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Monday, May 16, 2005

Bank of America introduces low cost loans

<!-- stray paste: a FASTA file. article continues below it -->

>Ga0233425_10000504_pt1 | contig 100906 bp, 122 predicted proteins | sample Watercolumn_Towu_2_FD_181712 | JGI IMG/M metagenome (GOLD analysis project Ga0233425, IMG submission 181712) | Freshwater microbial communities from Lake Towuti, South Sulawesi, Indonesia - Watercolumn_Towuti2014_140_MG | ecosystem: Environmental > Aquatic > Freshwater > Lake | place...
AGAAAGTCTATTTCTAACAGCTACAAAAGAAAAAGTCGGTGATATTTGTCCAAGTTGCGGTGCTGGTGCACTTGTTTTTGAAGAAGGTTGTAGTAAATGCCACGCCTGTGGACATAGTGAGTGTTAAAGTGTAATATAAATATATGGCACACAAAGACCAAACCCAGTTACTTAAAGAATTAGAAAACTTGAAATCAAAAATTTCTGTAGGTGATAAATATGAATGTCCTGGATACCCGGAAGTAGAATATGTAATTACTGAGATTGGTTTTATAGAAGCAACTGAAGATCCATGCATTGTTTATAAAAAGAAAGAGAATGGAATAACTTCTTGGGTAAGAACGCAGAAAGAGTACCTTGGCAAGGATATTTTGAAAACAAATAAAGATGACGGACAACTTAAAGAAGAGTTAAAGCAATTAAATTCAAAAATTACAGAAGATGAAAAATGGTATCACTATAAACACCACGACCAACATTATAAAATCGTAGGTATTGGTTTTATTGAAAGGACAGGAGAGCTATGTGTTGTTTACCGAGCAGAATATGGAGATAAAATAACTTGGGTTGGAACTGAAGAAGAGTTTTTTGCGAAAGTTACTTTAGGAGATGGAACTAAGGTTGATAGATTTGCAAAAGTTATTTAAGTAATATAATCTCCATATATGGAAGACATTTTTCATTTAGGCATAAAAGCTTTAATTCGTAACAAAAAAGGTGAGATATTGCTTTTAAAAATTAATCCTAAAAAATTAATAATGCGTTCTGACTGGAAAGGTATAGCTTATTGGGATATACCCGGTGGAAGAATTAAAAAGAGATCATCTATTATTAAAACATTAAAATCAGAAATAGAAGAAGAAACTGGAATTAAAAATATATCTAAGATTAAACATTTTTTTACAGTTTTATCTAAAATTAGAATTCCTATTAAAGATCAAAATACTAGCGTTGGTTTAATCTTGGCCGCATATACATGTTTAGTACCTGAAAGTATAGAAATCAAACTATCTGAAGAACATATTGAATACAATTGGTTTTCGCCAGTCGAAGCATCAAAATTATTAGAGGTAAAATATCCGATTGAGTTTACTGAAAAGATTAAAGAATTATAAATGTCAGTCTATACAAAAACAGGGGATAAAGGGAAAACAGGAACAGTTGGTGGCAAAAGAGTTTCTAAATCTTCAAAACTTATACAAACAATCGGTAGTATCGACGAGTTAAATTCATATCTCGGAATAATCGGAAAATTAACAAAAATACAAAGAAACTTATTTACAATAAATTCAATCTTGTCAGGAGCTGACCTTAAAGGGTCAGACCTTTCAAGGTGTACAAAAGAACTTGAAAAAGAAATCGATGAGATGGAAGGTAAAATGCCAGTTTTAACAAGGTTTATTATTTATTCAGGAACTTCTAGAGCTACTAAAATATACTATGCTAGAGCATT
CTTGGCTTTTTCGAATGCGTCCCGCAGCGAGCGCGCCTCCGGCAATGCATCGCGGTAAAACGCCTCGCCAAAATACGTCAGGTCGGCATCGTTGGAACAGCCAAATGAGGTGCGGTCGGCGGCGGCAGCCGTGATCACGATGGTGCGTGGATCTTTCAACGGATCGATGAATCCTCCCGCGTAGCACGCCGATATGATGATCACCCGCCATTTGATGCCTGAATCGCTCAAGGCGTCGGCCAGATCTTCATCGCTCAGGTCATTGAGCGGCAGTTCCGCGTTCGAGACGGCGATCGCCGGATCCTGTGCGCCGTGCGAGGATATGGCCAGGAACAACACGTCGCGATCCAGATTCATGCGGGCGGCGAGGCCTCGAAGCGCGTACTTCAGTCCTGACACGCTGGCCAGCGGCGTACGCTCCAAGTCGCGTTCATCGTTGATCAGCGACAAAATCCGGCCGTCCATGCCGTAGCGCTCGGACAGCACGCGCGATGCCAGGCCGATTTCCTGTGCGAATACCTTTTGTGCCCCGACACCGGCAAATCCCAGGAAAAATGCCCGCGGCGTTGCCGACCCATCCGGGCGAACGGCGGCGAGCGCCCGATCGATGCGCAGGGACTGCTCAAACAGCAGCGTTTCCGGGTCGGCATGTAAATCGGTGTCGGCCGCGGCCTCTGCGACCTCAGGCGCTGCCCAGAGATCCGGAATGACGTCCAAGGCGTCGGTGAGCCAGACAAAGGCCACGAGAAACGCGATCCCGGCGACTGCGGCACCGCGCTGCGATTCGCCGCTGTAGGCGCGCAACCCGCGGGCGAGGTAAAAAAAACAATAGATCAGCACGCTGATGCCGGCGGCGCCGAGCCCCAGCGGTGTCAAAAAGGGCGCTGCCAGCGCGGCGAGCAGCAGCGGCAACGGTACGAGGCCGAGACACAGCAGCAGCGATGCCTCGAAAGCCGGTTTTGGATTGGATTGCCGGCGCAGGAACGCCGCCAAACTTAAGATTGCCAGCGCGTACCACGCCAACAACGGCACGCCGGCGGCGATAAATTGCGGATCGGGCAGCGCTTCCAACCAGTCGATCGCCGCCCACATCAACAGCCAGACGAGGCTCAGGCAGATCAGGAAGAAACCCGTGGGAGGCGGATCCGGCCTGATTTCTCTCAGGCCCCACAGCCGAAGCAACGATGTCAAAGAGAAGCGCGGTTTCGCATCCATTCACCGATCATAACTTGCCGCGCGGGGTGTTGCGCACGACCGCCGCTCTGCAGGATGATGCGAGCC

Bank of America real estate loan eats closing fees Program could save home buyers thousands Monday, May 16, 2005By Janis MaraInman News Steve Ozonian, Bank of America Anyone who has been confounded with unexpected and seemingly inexplicable fees at the closing table will probably appreciate a new Bank of America mortgage loan program, Mortgage Rewards. The program, currently available only to Bank of America customers, could save home buyers about $2,000 on a $200,000 loan, according to the bank. Higher loan amounts would yield greater savings, the bank said, varying according to location and other factors. The program waives the loan origination fee, application fee, appraisal fee, flood determination fee, tax service fee and most other fees associated with closing. It doesn't pay for title insurance, though. "Application volume is way up" since the program rolled out in late April, according to Steve Ozonian, national home-ownership services executive for the bank. Ozonian wouldn't give more specific numbers. This has been an eventful year for the bank, which in April reported soaring profits, with first-quarter net income of $4.7 billion. Its quarterly profits are up from $2.68 billion, or 91 cents a share, during the same quarter a year ago. The Mortgage Rewards program sounds a bit too good to be true. But Ozonian says the bank is able to absorb the closing fees because it speeded up and simplified its loan processing procedures, saving the bank money. "We took a look at the entire mortgage process, application, approval and fulfillment and tightened that up using technology and better procedures," Ozonian said. "This enables us to create a more efficient mortgage process and instead of dropping it into our pockets we are passing the savings on to the consumer." The executive said the fees will not be rolled into the loan's interest rate. "The note rate is still the comparative street rate. We're not marking up interest rates and then bundling these services in because we're marking up rates. We encourage consumers to check our rates. They will find we have competitive rates," Ozonian said. "What a lot of lenders will do is they will say we can take care of all these fees but you end up paying a higher interest rate, note rate, on the mortgage instrument," Ozonian acknowledged. "But we are not doing that." The bank will pay the appraisal fee, he said. Consumers won't have to front the money when the appraiser shows up to scope out the house. "We assign the appraiser and the appraiser knows they are working with the bank and the bank doesn't require that the existing customer who is part of the program write a check for the appraisal," the executive said. The program doesn't include title insurance, Ozonian said. "We don't have the process internally – that's done by the title company." As another extra, those who borrow using Mortgage Rewards get one free year of the company's borrower's protection plan. The plan pays mortgage principal and interest for up to six months if the customer loses his/her job, and pays off the whole mortgage if the mortgage holder should die. When the free year is up, customers will be notified by a letter or phone call and given the option to continue on a paying basis. "It won't continue by default," Ozonian said. Currently, the program is available in 21 states and the District of Columbia and will be available in the northeast United States in the fall, according to Ozonian.

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